Quality Control Levels


Vol. 24 • Issue 5 • Page 34

Quality Control

Almost every laboratorian struggles with setting appropriate levels of quality control (QC) to analyze in clinical diagnostic testing. Those looking to learn what “the right QC” is for any given assay must consider not only regulation and guideline requirements, but also performance characteristics specific to the assays themselves. Identifying “the right QC” can be a daunting task for most laboratories; however, the process of implementing the Center for Medicare & Medicaid Services’ (CMS) Individualized Quality Control Plan (IQCP) may present a viable solution to this challenge. Part of CMS’ process includes the assessment of what the right QC strategy is for a lab and another is to evaluate which types of quality controls to employ ( i.e., liquid versus lyophilized product, electronic QC, proper utilization of patient averages, delta checks, proficiency material, etc.). This article focuses specifically on how to determine the right QC levels needed when running liquid and/or lyophilized QC products.

5 Considerations

1. Be cognizant of manufacturer recommendations. QC design strategy usually occurs during the assay validation process; however, it is important to review any future changes communicated by the manufacturer, as changes could contradict with the original QC design decisions.

2. Lab professionals must follow all requirements set in place by respective accrediting organizations, including those from local and/or state regulatory agencies. Failure to comply with regulatory standards, regardless of intention or QC conclusions, may lead to citations during inspection. Each agency has its own requirements. Careful and regular review is the responsibility of the laboratory.

3. Laboratorians must review the assay’s reference range and determine the key medically relevant decision levels that clinicians require when treating a patient. This action minimizes potential inaccurate patient results and ultimately leads to improved patient outcomes.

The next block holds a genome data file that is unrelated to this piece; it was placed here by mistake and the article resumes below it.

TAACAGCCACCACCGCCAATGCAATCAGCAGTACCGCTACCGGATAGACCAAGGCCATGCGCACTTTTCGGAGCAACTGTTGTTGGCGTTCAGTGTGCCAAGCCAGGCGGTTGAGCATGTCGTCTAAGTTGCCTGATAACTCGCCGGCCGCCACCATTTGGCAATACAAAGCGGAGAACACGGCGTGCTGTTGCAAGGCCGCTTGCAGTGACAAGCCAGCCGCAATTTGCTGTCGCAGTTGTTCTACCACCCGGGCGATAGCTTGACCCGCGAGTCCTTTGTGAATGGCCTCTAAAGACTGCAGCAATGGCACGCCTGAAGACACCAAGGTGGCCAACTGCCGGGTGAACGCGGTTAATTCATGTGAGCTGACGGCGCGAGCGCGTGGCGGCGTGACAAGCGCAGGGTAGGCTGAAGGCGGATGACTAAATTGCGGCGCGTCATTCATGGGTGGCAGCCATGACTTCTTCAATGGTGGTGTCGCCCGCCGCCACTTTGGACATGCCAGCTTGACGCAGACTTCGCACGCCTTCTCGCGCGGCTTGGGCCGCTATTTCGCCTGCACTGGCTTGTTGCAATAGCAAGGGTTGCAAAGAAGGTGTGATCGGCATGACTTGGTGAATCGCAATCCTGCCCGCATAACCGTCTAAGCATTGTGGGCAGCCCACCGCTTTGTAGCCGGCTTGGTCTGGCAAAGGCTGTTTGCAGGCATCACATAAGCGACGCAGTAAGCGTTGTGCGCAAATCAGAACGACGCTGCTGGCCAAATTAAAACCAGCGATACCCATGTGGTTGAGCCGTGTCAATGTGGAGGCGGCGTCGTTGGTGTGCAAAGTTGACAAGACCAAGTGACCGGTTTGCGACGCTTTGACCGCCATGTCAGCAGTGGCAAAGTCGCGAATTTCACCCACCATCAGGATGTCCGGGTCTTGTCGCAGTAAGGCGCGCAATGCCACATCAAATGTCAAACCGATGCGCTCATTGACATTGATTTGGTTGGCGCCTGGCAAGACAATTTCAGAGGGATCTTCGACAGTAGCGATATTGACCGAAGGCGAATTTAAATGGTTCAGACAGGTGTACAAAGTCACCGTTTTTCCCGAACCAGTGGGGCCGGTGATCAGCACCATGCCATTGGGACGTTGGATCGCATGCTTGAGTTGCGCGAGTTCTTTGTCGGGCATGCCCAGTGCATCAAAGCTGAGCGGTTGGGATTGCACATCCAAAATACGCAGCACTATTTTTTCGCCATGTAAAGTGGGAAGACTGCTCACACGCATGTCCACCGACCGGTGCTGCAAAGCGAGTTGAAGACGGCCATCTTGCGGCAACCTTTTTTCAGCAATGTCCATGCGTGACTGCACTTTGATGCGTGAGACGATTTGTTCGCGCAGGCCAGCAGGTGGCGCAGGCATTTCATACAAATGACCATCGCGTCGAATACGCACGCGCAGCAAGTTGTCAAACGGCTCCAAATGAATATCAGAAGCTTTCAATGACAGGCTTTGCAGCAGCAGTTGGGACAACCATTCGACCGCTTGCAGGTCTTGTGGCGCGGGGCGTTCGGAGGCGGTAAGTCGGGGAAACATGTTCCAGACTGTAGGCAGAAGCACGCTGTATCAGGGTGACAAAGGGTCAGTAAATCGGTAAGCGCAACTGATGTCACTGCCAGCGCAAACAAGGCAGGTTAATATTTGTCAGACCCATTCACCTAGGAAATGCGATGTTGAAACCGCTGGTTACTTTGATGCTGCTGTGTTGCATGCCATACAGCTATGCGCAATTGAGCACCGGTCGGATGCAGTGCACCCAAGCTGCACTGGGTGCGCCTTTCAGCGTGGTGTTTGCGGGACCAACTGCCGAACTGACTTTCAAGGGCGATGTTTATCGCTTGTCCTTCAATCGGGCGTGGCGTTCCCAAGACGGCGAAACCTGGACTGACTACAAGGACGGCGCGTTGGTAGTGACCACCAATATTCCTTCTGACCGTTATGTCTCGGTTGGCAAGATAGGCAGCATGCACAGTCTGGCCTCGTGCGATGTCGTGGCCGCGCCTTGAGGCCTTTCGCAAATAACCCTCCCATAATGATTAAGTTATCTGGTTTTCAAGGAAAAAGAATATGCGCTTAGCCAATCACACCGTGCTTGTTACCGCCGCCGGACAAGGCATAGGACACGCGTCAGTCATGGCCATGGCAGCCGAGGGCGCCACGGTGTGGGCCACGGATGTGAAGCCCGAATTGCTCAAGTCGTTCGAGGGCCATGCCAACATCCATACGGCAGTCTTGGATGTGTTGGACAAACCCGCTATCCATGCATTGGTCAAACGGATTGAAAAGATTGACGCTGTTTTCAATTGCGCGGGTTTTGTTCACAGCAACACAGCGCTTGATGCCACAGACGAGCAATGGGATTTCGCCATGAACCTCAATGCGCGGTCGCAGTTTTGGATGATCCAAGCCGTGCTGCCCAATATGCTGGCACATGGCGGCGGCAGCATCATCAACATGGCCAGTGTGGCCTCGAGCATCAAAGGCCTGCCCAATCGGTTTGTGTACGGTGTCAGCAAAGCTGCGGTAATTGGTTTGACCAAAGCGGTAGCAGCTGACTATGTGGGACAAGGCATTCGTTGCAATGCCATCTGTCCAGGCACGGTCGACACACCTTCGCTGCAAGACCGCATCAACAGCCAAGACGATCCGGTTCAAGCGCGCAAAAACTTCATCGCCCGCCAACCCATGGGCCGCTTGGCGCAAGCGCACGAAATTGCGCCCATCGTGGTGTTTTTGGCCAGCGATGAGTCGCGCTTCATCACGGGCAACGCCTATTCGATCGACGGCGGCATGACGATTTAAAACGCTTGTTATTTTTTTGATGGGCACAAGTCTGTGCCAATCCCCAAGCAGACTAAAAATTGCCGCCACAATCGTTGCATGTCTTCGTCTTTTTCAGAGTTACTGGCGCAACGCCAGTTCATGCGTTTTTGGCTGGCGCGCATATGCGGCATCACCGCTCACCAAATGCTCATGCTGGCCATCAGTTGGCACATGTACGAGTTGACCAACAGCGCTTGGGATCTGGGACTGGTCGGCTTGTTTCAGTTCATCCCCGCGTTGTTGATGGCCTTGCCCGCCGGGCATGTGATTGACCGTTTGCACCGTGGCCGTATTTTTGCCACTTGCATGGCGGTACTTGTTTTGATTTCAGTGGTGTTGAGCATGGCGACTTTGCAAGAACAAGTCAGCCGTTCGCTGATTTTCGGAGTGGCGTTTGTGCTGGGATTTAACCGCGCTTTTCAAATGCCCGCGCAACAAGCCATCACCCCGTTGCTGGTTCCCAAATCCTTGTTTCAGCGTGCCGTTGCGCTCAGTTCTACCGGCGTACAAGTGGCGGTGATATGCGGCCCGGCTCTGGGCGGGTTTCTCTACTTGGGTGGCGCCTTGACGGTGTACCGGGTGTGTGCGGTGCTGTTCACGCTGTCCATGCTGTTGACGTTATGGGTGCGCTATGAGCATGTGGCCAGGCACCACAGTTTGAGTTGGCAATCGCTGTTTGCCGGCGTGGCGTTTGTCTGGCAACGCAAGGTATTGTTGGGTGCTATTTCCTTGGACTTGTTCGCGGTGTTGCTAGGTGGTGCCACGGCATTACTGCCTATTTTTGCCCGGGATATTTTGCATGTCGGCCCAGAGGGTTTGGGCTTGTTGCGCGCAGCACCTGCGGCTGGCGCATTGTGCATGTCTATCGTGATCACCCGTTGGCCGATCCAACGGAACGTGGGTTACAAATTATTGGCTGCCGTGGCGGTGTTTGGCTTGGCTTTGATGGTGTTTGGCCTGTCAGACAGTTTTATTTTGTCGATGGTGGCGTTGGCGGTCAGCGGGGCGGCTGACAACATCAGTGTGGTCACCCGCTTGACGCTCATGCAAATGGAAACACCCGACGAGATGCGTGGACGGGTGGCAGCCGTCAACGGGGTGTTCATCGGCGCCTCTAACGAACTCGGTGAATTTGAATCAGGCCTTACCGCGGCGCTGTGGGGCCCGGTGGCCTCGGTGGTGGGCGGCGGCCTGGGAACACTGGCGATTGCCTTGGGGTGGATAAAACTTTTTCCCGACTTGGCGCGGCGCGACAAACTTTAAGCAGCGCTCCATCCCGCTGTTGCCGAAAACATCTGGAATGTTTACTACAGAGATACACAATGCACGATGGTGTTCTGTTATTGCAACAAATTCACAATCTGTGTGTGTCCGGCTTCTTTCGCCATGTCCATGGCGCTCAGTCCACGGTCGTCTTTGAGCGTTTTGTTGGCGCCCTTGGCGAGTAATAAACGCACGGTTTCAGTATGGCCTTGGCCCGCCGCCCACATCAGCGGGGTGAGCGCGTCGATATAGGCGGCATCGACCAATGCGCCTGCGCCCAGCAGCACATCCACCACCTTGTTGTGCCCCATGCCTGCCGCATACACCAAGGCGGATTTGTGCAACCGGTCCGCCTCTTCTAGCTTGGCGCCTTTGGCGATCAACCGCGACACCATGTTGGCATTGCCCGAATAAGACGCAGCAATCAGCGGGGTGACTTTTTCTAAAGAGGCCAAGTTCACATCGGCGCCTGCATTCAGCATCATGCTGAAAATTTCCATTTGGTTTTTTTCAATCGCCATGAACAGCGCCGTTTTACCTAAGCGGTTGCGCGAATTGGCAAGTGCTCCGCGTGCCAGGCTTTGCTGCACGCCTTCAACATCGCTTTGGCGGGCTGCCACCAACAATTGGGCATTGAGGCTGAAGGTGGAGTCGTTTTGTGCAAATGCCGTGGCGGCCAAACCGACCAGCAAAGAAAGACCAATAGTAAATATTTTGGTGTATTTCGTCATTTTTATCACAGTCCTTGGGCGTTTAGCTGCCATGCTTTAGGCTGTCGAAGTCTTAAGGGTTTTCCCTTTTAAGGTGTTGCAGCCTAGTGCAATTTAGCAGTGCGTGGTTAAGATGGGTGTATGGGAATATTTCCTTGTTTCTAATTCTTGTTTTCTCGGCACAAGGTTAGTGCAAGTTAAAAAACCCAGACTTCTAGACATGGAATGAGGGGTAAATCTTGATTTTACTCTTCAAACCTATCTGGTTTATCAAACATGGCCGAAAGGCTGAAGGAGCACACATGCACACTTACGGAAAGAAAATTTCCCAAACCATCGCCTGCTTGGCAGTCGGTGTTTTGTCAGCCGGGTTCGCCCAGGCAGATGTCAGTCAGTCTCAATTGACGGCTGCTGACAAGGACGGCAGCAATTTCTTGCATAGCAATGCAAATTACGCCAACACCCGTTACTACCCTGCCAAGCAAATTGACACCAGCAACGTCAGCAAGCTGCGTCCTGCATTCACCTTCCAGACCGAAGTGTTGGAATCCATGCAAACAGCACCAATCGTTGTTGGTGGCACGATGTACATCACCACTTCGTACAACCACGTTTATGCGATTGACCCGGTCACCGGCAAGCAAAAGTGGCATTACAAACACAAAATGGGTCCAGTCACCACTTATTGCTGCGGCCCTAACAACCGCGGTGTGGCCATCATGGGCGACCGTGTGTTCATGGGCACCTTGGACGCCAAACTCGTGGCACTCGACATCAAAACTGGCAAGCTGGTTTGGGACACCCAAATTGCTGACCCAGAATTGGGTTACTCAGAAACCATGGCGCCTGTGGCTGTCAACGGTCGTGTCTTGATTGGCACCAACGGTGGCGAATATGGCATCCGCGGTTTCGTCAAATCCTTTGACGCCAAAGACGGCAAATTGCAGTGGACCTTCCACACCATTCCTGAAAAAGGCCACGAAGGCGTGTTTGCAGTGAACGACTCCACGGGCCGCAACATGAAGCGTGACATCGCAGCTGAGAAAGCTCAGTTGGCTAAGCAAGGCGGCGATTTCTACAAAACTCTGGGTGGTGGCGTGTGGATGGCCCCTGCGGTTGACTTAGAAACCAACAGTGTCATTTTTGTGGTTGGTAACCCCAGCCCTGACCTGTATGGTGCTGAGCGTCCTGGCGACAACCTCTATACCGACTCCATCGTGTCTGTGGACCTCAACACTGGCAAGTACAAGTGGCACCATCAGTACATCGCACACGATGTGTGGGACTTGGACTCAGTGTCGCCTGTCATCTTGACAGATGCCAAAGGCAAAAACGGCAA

4. Lab professionals must review the manufacturer’s assay package insert to be aware of any potential interference or instability issues.

5. Lastly, one must assess an assay’s calibration type (linear vs. nonlinear) before choosing how many levels to run. An inadequate choice of QC levels could lead to undetected failures along target sections of the calibration curve.

QC at Medically Relevant Levels

QC results should recover at key diagnostic relevant ranges to ensure accuracy of patient results. If a test has three distinct medical decision levels, it is critical to run three levels of control. Doctors may rely on specific ranges to decide what the best course of action is for treating their patient. A patient who is compliant with a prescribed therapeutic drug, for example, should fall within the therapeutic (normal) range. If, however, the physician is concerned whether the patient has taken too much or too little of the prescribed medication, the lab must assure results get monitored at each of these areas of the reportable range. Otherwise, when an assay calibration curve drifts out of specification, potential errors could go unnoticed, allowing erroneous results to be reported. Labs that only monitor QC at two levels, as in this example, would run the risk of reporting such erroneous results.

Beware of Interferences

Setting improper levels of QC could lead to assay interferences going undetected. The FDA released a notice to laboratorians and doctors in March 2013 after determining that assay interferences led to elevated Troponins I and T results, therefore leading physicians to misdiagnose patients with myocardial infarction. These interfering substances resulted in a falsely high Troponin I or T result. In the notice, the FDA stated that “. at least one control should be run at the cutoff level. If the risk stratification and acute myocardial infarction cutoff are different, separate controls should be considered at those levels.”